:|


I remember Southwestern fondly. The 1L professors were great. Unfortunately, the faculty "bench" at SW is not very deep. With the exception of the entertainment law (and to a lesser extent criminal law) curriculum, the upper level offerings are rather unimpressive. (This applies to all small law schools to a greater or lesser extent.)

Early on I recognized that I was primarily interested in business/business law and decided to leave.

I've now attended law school at Southwestern (1L), Loyola (2L, 3L), and Georgetown (LLM-Securities and Financial Regulation). From fall 2013 to summer 2015 I will be in Russia on a fellowship studying Public Law at Higher School of Economics.

Just remember, it's all about the journey, not the destination... Feel free to PM me if you want to talk more...



It's funny when you say "it's all about the journey, not the destination..." Because what I was told while I was in law school was to "keep your eyes on the prize", "have clear goals" and other vapid cliches.

I could be wrong but I am guessing this is your story:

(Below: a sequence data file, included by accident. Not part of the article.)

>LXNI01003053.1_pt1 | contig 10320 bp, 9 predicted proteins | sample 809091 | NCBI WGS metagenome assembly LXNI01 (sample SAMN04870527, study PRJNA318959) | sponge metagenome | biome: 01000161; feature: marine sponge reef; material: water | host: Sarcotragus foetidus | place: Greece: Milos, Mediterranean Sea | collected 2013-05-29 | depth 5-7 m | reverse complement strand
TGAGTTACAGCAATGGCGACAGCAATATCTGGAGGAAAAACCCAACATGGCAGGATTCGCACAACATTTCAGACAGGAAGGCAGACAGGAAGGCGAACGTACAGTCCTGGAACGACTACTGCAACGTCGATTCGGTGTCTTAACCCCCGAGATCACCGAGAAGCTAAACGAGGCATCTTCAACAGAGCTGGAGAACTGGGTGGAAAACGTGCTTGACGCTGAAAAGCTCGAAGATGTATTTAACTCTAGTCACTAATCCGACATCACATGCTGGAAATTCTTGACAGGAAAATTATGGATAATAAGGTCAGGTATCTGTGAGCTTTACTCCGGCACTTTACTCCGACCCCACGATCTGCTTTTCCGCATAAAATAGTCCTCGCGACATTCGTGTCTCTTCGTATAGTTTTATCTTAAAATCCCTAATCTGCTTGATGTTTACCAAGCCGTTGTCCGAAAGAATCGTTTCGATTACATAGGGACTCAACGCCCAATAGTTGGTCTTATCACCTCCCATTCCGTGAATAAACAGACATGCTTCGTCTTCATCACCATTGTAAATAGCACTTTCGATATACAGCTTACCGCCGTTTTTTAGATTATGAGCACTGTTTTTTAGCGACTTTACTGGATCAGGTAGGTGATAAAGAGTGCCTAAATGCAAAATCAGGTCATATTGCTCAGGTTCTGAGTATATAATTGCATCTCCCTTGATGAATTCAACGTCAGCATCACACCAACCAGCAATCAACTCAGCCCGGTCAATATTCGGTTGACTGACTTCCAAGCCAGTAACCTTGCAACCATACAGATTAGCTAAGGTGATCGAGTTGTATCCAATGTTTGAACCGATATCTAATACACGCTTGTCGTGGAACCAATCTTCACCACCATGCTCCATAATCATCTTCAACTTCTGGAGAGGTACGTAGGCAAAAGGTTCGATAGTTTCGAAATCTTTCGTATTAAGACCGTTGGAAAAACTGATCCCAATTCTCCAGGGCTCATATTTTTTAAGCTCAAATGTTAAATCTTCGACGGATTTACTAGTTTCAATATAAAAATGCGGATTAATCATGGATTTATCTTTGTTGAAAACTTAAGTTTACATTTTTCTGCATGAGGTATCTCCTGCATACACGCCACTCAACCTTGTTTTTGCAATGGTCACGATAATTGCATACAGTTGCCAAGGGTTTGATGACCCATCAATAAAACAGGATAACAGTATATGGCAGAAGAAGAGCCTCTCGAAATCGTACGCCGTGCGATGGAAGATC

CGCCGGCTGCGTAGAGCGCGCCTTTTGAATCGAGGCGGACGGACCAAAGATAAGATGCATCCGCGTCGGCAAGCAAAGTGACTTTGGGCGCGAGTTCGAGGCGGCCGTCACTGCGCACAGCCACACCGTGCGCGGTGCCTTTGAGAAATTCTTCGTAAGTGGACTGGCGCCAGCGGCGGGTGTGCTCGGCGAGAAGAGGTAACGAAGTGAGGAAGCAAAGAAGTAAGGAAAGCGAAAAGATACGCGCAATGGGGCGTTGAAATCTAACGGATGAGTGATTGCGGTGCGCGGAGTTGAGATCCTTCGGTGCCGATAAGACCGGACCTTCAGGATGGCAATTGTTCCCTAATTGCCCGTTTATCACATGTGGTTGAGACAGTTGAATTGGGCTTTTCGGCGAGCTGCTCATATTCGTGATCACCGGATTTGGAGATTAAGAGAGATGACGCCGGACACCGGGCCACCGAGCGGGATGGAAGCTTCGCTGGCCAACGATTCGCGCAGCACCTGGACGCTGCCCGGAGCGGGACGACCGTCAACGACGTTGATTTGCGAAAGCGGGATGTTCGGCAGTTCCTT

You weren't top 10% at SW but just good enough to transfer to Loyola.
You didn't graduate with latin honors at LLS so you probably didn't get a job with a decent firm at OCI. Don't worry - lots of good students at LLS will graduate unemployed. But your grades were good enough to land you a spot at Georgetown's LLM program.
You didn't land a job with Biglaw nor with the SEC. So instead of working for a small securities lawyer, you opted to go to Russia for two years.

I'm curious - with all of your pontifications here, I assume you don't have a large amount of debt and you plan to pay it all back, right? Or are you going to stay in Russia or live off IBR?

Danteshek
Posts: 2172
Joined: Wed Dec 10, 2008 4:40 pm

Re: Southwestern Law

Postby Danteshek » Sat Nov 02, 2013 5:00 am

Hi. I was top 25% at Loyola + LR and graduated with distinction from Georgetown. The fellowship is really a lot of money. And I have virtually no expenses. The Russian government gave me a full scholarship and free housing. I'm doing fine financially.

Regards.